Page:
The Rise And Fall Of Little Voice, Glass Half Full Productions, York Theatre Royal, 7.30pm tonight and Friday; 2.30pm, 7.30pm, Saturday. Box office: 01904 623568 or at yorktheatreroyal.co.uk
THE Rise And Fall Of Little Voice has a habit of rising again and again on a cycle of major tours.
It might even be argued that Jim Cartwright’s epic yet claustrophobically intimate tragi-comedy has been over-done, but its 30th anniversary is as good a reason as any for another revival.
This week’s run is not playing to big houses – most likely because the cost-of-living crisis is putting a tight squeeze on nights out, with holidays overseas taking priority, rather than Little Voice ennui – but Bronagh Lagan’s superb production deserves bigger audiences.
She has cast brilliantly, not only in the leads, Christina Bianco, Shobna Gulati and York-born Ian Kelsey, but also in the supporting Akshay Gulati, Fiona Mulvaney and the ever-welcome William Ilkley.
A decade ago, Scarborough’s Stephen Joseph Theatre opened its Ordinary Lives, Extraordinary Stories season with ‘Little Voice’, that theme title summing up Cartwright’s bitter yet tender clash of the blitz and the glitz perfectly.
Lagan and set and costume designer Sara Perks retain the 1992 unspecified northern setting in Mari Hoff’s damp, run-down terrace-end house with its dodgy electrics, worn furniture, empty fridge, stack of booze bottles and on-the-blink meter. Excitement amounts to the installation of a new phone, bought on the never-never.
That only adds to the noise emanating constantly from Shobna Gulati’s heavy-drinking, needy motormouth Mari, flirting in the last chance saloon, while being neglectful of her daughter LV, yet smothering her all the while.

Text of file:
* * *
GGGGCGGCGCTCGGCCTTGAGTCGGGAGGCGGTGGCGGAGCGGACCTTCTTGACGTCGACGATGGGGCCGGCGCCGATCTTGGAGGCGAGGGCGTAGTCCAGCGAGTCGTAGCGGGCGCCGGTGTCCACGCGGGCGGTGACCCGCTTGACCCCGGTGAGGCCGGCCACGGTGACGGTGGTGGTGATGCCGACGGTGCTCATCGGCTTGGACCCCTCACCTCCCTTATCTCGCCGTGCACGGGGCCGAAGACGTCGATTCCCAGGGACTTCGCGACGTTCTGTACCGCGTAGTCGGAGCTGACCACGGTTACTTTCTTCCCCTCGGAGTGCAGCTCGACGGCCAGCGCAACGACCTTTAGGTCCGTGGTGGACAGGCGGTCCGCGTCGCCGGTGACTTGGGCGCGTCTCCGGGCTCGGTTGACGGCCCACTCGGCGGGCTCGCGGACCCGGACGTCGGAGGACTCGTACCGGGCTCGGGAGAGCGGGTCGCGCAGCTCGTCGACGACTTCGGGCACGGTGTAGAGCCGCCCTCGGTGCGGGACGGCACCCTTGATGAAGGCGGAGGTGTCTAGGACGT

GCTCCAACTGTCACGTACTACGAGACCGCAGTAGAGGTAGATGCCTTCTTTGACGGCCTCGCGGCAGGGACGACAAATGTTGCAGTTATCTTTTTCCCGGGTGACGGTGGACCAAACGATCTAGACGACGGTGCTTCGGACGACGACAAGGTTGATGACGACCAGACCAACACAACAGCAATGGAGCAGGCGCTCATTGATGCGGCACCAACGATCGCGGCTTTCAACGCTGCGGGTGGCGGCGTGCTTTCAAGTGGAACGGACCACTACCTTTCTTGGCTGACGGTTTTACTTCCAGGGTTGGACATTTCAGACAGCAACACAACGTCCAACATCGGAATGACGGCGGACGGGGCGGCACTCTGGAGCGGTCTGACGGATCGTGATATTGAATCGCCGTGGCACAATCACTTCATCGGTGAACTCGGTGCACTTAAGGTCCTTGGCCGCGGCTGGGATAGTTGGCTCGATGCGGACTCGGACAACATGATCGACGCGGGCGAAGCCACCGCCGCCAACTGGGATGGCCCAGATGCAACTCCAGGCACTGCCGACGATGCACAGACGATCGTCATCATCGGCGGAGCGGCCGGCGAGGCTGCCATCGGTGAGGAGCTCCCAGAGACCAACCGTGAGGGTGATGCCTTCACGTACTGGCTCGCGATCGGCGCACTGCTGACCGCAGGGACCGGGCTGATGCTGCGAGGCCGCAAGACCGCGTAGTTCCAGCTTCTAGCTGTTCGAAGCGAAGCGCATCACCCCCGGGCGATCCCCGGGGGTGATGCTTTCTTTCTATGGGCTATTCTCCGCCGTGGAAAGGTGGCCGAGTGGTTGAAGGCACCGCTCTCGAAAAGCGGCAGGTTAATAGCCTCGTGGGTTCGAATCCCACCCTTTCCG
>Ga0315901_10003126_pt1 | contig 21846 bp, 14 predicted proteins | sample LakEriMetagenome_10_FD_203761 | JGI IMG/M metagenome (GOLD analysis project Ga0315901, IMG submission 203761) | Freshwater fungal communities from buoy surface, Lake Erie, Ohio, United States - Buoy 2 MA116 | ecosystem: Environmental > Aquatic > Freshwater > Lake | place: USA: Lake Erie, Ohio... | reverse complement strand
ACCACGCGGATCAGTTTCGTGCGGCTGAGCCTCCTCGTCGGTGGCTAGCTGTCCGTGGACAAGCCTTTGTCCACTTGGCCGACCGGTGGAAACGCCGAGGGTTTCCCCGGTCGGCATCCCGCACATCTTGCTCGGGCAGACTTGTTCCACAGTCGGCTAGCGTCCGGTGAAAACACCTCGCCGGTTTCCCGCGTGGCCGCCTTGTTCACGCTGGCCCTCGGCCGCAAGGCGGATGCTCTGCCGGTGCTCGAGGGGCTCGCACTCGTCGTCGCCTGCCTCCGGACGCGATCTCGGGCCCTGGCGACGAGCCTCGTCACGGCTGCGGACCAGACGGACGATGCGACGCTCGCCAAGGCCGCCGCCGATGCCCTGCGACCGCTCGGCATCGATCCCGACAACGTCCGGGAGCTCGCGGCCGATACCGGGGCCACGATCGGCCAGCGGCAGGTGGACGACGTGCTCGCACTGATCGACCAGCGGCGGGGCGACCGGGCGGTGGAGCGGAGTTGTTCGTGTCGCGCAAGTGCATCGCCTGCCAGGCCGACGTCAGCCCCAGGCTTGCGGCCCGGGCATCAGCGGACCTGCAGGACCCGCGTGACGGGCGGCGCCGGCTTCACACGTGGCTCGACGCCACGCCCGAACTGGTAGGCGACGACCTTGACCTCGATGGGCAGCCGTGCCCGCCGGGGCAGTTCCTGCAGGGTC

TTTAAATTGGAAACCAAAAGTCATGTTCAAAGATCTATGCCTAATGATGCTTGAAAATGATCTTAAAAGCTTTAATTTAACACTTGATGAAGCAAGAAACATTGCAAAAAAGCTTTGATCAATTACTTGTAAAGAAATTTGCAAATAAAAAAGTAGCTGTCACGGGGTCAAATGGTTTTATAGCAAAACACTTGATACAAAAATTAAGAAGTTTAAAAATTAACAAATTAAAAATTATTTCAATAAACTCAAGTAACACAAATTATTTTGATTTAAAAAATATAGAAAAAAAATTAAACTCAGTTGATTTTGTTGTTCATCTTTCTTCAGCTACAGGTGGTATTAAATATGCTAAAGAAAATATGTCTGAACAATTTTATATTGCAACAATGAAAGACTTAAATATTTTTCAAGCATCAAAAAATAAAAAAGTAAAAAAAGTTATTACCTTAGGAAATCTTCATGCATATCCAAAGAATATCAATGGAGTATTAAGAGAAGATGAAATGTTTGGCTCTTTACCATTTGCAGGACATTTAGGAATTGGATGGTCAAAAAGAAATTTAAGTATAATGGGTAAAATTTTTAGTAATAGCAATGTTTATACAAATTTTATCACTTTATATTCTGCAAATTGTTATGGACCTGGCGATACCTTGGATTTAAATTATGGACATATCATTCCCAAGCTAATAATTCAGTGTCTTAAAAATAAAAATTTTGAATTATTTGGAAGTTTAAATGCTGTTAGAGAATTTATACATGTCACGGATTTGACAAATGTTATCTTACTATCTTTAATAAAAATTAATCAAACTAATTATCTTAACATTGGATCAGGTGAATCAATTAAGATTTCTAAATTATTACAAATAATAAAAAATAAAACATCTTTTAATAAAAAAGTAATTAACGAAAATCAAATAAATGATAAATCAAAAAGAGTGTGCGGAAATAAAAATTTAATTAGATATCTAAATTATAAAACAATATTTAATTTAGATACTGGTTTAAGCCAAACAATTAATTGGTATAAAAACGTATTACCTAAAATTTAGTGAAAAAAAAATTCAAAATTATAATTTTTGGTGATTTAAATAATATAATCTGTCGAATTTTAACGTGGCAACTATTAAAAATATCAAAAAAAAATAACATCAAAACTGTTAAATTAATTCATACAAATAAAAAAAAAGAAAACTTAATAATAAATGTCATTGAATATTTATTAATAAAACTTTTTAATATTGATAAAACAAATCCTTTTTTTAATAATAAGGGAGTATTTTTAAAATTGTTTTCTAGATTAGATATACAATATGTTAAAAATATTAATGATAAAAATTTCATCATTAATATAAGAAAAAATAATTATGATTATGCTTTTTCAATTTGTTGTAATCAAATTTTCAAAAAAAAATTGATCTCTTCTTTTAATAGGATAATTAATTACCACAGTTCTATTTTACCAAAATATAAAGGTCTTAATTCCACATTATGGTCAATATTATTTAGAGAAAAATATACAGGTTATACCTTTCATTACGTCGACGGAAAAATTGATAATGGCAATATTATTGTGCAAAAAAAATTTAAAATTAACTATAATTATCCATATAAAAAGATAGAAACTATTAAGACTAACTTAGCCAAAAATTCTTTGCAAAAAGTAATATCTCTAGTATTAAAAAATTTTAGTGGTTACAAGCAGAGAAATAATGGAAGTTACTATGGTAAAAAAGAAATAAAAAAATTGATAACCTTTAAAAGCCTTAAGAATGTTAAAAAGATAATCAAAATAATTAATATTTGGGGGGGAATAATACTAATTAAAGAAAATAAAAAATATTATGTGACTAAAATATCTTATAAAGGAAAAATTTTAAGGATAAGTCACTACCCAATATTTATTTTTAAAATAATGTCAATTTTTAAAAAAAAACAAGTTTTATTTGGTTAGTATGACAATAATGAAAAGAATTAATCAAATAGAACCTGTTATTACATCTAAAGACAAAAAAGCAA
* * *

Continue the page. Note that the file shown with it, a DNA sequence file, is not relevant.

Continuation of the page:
Drowned out by by man-eating Mari’s white noise, LV (American actress, singer and impersonator Christina Bianco) is reclusive (but not agoraphobic, she says). Spending days in her pyjamas, she listens to her late father’s vinyl collection in her bedroom, perfecting the vocal tropes and mannerisms of bygone divas Judy Garland, Edith Piaf, Shirley Bassey and Bianco’s new addition, Cilla Black.
As and when necessary, she cleans up after her wild-living mother, whose neediness finds her treating her sugar-guzzling, simple, oversized neighbour Sadie (Fiona Mulvaney) like a comfort blanket to be picked up and discarded on a whim.
Cartwright depicts a dysfunctional, desperate world where lives are stymied by circumstance, but the wish to fly, to escape, to dream, to live beyond means, is omnipresent. LV does so through those records, kept in immaculate condition; Mari does so by placing her eggs in her latest basket: Ian Kelsey’s viper-tongued artist manager Ray Say, who sees himself as “the king of this gutter”, always on the make, but yet to make it.
When he hears caged songbird LV singing upstairs, while he’s romping with Mari on the sofa, Ray thinks he has a pathway to gold at last, if only he can persuade her to perform in public at Mr Boo’s tacky club in town.
In the wrong hands, Cartwright’s northern drama can become nasty, brutish and brash, even a freakshow, especially Mari, but the key is to locate its heart and to bring balance, to not let the white noise dominate.
Anyone who saw Gulati’s Ray in Everybody’s Talking About Jamie at Leeds Grand Theatre will not be surprised at her tour-de-force Mari: selfish, grotesque, restless, volatile, relentless, potty-mouthed, over-heated yet devoid of warmth, but vulnerable too, and as funny as she is tiresome.
Bianco has hankered after the role of LV for a decade and what a performance she delivers, mastering an Oldham accent, suitably quiet and diffident yet full of stage presence, and bringing the house down with her myriad voices.
Her contrasting chemistry with Gulati’s volcanic Mari and Akshay Gulati’s tentative, caring, in-the-shadows telephone engineer Billy is impressive too as he tentatively leads her towards the light and freedom. Pent up for so long, when LV finally speaks her mind to Mari, Bianco finds devastating new heights.
Kelsey’s Ray Say has a veneer of charm, but the dark desperation is always bubbling away beneath the sleek yet seedy surface, as the chancer turns to user and abuser. Kelsey’s Theatre Royal debut at 55 is long overdue in his home city, and we can only hope more powerhouse roles will follow here.
Meanwhile, William Ilkley’s Mr Boo, the club boss with the flatlining patter, is a delightfully observed cameo from clubland’s past.
Echoing the heightened language of Greek drama and Shakespeare, yet redolent of Fifties and Sixties’ kitchen-sink dramas too, Cartwright’s world of outsiders and leftovers elicits fears, cheers and finally tears as LV finds her voice.
In the closing words of Mari, “I beseech you, I beseech you, I beseech you” to buy a ticket this week.